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northbound AT gear list
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Emily Lisborg
(emilylisborg) - F
northbound AT gear list on 12/16/2013 20:45:20 MST Print View

Another spread sheet! I have weighed everything so those should be pretty accurate. I will probably be starting April 1. list is under my profile.

some notes also,

-the klymit pad will be replaced with a neoair. i can't even find the klymit pad under me when i sleep on it.
-i am taking my camera and journal. i know they're heavy.
-i'll probably carry my marmot 0 degree bag for a month and then switch back to the WM. will a 35 degree bag be warm enough in may? the marmot bag is about 3 pounds but i don't think it'll be worth it to get a lighter warm bag for just one month of hiking.
-my rain jacket is heavy but warm. i'll be getting a lighter poncho as the temps get nicer.
-i got the mountain hardware pack because i had a gift card
-still need to try out the stove, i want to try esibit. are these easy to get on the trail? burning alcohol for 6 mo. makes me nervous. i like to eat good food on the trail and will be cooking dinner most nights.


Luke Schmidt
(Cameron) - MLife

Locale: The WOODS
AT List on 12/16/2013 21:22:07 MST Print View

I would think the 35 degree bag would be okay by May. I'd keep the other clothing layers a bit longer just in case and send them home later.

Emily Lisborg
(emilylisborg) - F
thanks on 12/16/2013 21:40:22 MST Print View

sounds good, those send back dates are tentative and ill just send them back when it seems excessive to continue having them.

Edited by emilylisborg on 12/16/2013 21:41:26 MST.

Andy F
(AndyF) - M

Locale: Midwest/Midatlantic
Re: northbound AT gear list on 12/17/2013 09:22:21 MST Print View

I would add:

whistle (plastic pealess is best)
backup fire source (another lighter, firesteel, or matches)
patch kit for sleeping pad

I've used Esbit for the last few trips using a titanium wing stove. It works well, but it can sometimes be tricky to light, especially if it gets wet. It also leaves a sticky, fish-smelling mess on the bottom of the pot. I just put my pot in a plastic oven bag and then inside my large food bag to keep it from messing up my other gear. I'm probably going to switch back to using my penny alcohol stove. It's fairly easy to light even using sparks from a firesteel. I prefer to use the firesteel to light it actually because my hands can stay farther away.

Ben Crocker
(alexdrewreed) - M

Locale: Kentucky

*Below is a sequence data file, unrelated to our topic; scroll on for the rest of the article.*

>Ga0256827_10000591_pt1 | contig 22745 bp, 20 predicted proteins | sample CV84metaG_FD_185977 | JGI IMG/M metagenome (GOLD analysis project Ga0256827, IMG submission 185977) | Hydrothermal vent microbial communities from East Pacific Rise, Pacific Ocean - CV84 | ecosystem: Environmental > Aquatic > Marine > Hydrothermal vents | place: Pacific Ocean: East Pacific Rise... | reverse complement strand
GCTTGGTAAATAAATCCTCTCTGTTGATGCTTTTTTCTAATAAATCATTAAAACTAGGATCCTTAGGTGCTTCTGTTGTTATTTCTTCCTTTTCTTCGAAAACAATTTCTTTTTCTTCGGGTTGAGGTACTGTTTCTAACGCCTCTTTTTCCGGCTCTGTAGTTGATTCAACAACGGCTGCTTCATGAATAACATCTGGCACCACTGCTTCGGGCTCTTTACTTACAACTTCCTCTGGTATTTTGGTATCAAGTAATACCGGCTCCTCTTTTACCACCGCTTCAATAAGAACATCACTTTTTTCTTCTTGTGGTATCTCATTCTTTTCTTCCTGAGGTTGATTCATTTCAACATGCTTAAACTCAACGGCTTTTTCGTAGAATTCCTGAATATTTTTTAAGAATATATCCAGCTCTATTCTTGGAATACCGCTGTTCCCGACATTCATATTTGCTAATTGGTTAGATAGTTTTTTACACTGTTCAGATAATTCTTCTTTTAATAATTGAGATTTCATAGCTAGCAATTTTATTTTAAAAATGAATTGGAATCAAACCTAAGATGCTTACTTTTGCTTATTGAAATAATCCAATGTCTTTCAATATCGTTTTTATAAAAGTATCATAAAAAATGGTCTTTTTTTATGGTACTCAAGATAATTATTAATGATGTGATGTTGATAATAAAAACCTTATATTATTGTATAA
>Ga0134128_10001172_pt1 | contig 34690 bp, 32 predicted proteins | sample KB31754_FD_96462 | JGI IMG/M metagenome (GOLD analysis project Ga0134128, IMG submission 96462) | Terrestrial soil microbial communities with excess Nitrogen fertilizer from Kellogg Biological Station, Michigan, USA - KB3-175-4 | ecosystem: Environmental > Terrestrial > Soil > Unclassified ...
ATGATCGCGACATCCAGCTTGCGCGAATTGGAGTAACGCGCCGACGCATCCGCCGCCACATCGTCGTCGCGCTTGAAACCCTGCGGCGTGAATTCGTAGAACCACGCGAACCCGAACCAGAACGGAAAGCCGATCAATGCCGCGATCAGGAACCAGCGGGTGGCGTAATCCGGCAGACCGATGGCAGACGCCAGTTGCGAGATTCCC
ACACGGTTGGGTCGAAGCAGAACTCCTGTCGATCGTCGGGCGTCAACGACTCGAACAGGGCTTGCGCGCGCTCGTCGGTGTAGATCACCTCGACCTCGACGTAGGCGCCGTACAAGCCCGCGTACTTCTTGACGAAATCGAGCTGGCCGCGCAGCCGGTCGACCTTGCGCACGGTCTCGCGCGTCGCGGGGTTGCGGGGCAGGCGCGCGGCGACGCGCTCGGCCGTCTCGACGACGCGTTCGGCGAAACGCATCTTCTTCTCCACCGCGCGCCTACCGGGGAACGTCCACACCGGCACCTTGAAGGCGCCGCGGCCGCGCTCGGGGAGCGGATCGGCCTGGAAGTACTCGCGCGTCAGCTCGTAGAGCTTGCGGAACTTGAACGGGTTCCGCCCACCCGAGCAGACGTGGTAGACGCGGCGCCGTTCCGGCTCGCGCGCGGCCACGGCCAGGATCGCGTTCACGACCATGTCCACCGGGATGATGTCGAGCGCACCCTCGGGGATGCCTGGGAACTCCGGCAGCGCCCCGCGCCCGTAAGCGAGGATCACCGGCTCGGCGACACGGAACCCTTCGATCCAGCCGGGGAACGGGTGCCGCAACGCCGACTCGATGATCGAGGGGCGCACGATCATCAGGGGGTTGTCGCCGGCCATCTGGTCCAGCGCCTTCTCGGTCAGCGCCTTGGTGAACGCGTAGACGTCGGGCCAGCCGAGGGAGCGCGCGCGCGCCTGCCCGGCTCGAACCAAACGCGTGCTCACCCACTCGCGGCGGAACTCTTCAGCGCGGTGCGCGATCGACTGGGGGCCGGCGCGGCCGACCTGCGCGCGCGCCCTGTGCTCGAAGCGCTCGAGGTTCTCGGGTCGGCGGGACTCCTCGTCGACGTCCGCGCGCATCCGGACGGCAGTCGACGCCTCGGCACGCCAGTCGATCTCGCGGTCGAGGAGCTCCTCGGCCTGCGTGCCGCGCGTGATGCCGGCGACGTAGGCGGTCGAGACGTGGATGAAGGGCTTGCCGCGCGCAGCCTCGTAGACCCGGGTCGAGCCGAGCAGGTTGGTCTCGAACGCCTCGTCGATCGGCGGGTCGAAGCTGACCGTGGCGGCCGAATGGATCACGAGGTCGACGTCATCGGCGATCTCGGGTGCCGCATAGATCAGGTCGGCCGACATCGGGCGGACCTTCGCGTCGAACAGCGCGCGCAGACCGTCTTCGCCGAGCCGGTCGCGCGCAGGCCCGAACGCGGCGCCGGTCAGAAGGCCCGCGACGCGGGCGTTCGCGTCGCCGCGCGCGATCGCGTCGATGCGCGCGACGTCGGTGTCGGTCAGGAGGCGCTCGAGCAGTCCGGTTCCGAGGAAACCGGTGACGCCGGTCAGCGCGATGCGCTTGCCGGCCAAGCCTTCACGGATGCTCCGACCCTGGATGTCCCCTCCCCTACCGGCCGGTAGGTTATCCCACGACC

northbound AT gear list on 12/17/2013 11:05:20 MST Print View

I would use alcohol. Its easy to source on the AT. Esbit is not so easy to source.
I will differ from Andy on the need for a compass, map, etc. The AWOL AT Guide is more than enough and much more useful.
The bag should be plenty; a 0 degree bag is a little overkill in my book.
Remember, there will be a lot of hikers with you.

Emily Lisborg
(emilylisborg) - F
yes on 12/17/2013 13:09:45 MST Print View

thanks for the replies everyone. i will be bringing that little guide book that lists all the sites, mts, camps, towns etc. i forget what it's called but it's the 12 edition and only 3 oz maybe. there is alittle whistle on my pack. i will carry some backup matches. i'm not a sunglasses kind of person. i literally bring them on every trip and never end up wearing them, usually i loose them the one time i wear them. ben, yes, the 0 is overkill :) but, i don't have another bag for cold weather so i'll just suck it up for a month or two. thanks for the comments everyone!

Scott S
(sschloss1) - F

Locale: New England
Summer bag? on 12/17/2013 13:43:56 MST Print View

I am a big believe in summer-weight bags for summer on the AT. Nights in June and July in the mid-Atlantic are hot and humid, and you will be roasting in a 35-degree bag. But it's still nice to have something to put over you for the coldest part of the night or to keep the mice/bugs off if you sleep in a shelter.

An inexpensive possibility would be to just go with a sleeping bag liner for the warmest months (maybe keep an emergency blanket in your bag as a backup?). If you're not too cold of a sleeper, you could go with the a mid-weight liner (like the S2S Thermolite) + your 35-degree bag for the whole trail. Then just bounce the WM bag ahead around Front Royal and get it back in CT or MA (just get it back before VT--August nights up there can get cold!).

If you search around, there are a bunch of good threads about sleeping bag liners here on BPL.

Emily Lisborg
(emilylisborg) - F
liners on 12/17/2013 14:30:38 MST Print View

hey scott,

thanks for the suggestions. i tried sleeping in just that for one night in july and it was so uncomfortable. have you ever done a long trek with just a liner? doesn't seem like it would be worth it. i've also not seen any gear lists that don't have some sort of bag or quilt. it's only 16 oz too so it would be minimal weight loss to replace for just a liner.

Andy F
(AndyF) - M

Locale: Midwest/Midatlantic
compass on 12/17/2013 14:41:41 MST Print View

Ok, that guide counts as a map.

A compass is one of those things you don't need until you need it. ;)

Scott S
(sschloss1) - F

Locale: New England
re:liners on 12/17/2013 16:36:39 MST Print View

I've never done a long hike with just a liner since I have a summer-weight synthetic bag (good to maybe 45 degrees) that I use in warmer months. But I have slept in my silk liner alone a number of times, and that was fine. I use my silk liner with my sleeping bag all the time if I'm pushing the temperature limits of my bag.

What was so uncomfortable about your liner? What sort of liner was it?

Emily Lisborg
(emilylisborg) - F
liners on 12/18/2013 08:26:04 MST Print View

i do not like sleeping in liners. i've never heard of this either. there's nothing to it and i really think it's probably the same weight as my sleeping bag.